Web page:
Advocates say first inmate to die in state prison from COVID-19 was innocent

PHILADELPHIA (KYW Newsradio) — A 67-year-old inmate at SCI Phoenix in Skippack, who was serving a life sentence, was the first to die from COVID-19 across the Pennsylvania Department of Corrections system. But his lawyers say he was fighting to prove his innocence.

The inmate, Rudolph Sutton, died on April 8. He served 30 years in prison in connection with a homicide, but he maintained his innocence from the very beginning.

“Not only is it a tragedy when anyone dies of this virus, but Mr. Sutton will never have a chance to clear his name,” said Nilam Sanghvi, legal director of the Pennsylvania Innocence Project.

The group identified Sutton in a statement on Tuesday. Sanghvi said they worked with Sutton and his two co-defendants since at least 2013 to get post-conviction relief. 

Sanghvi was hopeful the Philadelphia District Attorney’s Office would review their claim — they also filed for a sentence commutation — but now, Sutton will never get his day in court.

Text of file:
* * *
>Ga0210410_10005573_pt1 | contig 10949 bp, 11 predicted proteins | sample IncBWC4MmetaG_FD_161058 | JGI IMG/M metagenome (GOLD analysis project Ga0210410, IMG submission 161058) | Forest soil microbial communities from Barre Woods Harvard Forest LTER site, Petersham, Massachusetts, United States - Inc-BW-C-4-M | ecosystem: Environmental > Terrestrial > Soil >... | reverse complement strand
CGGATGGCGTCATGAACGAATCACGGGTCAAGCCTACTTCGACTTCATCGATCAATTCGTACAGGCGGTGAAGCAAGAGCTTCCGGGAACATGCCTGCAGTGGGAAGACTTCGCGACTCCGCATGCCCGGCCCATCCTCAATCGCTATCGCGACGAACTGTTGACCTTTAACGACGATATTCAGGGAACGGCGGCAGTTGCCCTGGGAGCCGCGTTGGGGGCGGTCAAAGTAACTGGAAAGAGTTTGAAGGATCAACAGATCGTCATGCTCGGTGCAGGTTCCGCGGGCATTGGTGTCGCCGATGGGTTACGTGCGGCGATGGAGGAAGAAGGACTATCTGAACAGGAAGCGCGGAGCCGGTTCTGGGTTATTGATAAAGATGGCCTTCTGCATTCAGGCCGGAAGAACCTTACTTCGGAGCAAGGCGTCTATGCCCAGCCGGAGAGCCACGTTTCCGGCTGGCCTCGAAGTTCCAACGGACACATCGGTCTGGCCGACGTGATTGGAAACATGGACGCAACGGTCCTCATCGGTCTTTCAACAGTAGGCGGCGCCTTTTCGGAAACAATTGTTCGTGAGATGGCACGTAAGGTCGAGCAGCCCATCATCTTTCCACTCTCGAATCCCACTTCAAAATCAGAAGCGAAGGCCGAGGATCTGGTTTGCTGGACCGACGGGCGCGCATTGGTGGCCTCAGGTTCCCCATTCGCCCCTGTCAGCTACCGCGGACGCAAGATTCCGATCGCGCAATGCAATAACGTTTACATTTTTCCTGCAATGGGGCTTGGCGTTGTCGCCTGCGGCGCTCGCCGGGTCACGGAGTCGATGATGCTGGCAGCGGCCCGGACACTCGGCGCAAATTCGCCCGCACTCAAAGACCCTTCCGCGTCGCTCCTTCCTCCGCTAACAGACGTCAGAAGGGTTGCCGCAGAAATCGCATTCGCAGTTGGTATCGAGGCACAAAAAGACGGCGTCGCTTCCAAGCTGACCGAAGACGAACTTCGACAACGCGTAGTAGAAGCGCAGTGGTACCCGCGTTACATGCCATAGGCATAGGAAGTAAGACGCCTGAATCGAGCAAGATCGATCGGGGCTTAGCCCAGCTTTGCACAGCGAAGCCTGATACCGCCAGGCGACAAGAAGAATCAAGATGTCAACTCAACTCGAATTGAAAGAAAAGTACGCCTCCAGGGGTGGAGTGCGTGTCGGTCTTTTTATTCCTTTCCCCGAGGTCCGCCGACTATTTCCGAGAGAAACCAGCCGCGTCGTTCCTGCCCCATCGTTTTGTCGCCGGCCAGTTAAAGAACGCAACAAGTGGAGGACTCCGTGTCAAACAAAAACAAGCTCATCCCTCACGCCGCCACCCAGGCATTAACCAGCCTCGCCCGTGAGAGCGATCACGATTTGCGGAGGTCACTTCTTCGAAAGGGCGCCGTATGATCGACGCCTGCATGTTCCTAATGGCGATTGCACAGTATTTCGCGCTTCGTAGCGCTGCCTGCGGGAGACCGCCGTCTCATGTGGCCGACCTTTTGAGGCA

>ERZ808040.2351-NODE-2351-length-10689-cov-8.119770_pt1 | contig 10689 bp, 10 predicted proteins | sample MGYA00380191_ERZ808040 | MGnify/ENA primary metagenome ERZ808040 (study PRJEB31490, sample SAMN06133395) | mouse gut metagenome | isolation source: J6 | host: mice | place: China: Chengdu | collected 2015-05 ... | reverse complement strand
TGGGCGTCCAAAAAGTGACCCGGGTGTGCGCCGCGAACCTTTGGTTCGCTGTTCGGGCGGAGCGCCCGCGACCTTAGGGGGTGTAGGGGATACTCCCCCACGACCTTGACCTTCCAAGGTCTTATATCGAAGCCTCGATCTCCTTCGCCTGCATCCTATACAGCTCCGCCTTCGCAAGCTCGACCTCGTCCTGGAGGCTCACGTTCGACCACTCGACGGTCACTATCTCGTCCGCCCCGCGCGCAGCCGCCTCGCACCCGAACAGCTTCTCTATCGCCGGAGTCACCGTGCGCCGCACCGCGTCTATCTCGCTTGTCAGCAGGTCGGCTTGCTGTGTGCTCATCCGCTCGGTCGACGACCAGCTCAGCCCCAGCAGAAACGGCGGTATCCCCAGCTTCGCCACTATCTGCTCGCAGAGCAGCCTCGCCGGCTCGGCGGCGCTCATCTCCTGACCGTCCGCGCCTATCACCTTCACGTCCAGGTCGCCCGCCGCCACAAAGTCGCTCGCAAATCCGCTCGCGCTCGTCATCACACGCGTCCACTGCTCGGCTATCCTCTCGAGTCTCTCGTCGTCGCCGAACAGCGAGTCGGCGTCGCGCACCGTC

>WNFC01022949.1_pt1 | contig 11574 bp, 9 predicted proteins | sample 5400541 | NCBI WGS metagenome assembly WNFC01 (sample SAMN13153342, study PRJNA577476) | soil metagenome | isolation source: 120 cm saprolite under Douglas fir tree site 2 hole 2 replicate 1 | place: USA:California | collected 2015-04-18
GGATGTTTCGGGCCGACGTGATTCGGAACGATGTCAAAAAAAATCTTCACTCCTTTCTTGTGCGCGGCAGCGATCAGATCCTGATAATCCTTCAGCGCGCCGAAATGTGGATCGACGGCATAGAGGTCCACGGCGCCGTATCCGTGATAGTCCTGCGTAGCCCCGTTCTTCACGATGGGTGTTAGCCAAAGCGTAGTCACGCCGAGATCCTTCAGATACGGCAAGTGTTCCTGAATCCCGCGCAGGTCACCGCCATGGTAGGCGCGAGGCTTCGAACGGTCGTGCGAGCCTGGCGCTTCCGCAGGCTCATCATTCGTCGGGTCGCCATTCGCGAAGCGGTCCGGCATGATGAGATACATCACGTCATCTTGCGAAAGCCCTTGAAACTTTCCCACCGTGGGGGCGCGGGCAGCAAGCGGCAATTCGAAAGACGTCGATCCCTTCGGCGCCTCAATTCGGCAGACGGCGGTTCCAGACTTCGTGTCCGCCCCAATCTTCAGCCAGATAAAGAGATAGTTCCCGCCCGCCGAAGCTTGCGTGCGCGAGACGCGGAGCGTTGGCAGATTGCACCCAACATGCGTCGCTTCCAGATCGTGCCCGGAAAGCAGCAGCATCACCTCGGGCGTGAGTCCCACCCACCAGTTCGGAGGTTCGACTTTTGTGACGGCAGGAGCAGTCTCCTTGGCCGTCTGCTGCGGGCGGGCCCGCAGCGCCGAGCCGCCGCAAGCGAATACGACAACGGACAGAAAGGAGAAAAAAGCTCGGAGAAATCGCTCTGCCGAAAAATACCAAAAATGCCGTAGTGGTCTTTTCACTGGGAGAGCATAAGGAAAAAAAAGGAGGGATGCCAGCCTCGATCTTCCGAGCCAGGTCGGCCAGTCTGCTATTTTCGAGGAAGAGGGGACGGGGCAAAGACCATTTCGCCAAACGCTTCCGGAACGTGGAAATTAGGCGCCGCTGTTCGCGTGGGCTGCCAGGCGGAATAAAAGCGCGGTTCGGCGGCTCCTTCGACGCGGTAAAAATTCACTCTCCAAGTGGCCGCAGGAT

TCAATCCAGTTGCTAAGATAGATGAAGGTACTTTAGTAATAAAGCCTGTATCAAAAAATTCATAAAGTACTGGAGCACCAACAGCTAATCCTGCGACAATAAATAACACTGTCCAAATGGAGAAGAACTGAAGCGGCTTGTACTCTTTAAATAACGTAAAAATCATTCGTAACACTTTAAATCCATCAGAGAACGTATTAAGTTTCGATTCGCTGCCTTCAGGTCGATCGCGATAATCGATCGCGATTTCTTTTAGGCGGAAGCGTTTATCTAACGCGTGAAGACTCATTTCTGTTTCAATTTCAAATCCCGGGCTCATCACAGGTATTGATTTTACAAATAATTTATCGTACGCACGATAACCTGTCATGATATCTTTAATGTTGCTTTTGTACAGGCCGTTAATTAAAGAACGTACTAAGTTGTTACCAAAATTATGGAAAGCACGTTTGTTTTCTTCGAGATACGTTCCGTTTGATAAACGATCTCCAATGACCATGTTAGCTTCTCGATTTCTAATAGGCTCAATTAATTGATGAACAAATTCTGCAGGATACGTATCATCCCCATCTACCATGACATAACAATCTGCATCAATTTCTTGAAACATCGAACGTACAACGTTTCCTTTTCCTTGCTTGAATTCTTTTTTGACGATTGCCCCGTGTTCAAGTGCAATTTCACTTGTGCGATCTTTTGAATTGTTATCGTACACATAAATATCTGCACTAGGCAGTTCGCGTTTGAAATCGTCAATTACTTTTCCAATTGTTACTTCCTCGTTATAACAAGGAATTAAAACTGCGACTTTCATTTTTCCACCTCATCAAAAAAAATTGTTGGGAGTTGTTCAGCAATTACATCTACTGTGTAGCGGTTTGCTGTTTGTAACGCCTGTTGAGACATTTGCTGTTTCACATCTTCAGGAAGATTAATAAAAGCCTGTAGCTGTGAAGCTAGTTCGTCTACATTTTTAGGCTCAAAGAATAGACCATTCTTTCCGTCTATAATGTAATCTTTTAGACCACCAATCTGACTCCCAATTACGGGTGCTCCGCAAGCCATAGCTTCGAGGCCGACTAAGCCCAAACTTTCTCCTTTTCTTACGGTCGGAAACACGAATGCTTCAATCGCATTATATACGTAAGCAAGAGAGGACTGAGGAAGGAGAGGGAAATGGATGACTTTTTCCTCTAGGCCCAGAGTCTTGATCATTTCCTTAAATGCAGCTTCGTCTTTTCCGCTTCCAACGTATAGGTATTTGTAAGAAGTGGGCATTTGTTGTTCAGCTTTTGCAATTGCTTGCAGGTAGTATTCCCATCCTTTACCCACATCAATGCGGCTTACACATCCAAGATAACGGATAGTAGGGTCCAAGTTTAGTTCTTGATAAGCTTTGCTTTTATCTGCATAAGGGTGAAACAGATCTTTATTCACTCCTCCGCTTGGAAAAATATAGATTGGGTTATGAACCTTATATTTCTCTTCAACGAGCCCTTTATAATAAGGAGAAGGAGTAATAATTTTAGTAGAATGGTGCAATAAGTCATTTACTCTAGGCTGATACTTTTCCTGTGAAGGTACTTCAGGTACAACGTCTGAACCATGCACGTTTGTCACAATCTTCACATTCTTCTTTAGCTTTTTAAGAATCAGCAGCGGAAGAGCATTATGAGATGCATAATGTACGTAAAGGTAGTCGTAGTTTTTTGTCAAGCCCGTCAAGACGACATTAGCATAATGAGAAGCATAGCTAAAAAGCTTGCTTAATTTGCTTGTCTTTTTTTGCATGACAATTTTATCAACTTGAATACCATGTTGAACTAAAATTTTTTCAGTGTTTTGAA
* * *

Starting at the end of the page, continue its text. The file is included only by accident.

“The courts need to act really ASAP so that people who are innocent, people with vulnerable health conditions, are released,” added PIP Executive Director Nan Feiler.

On Tuesday, city officials announced the first coronavirus-related death in the Philadelphia prison system: a 48-year-old woman. Advocates identified her Yvonne Harris, who was serving a three-year sentence for assault and other crimes. 

Philadelphia Prisons Commissioner Blanche Carney said Harris was not eligible for expedited release to prevent the spread of COVID-19. According to court files, Harris was slated for parole in August.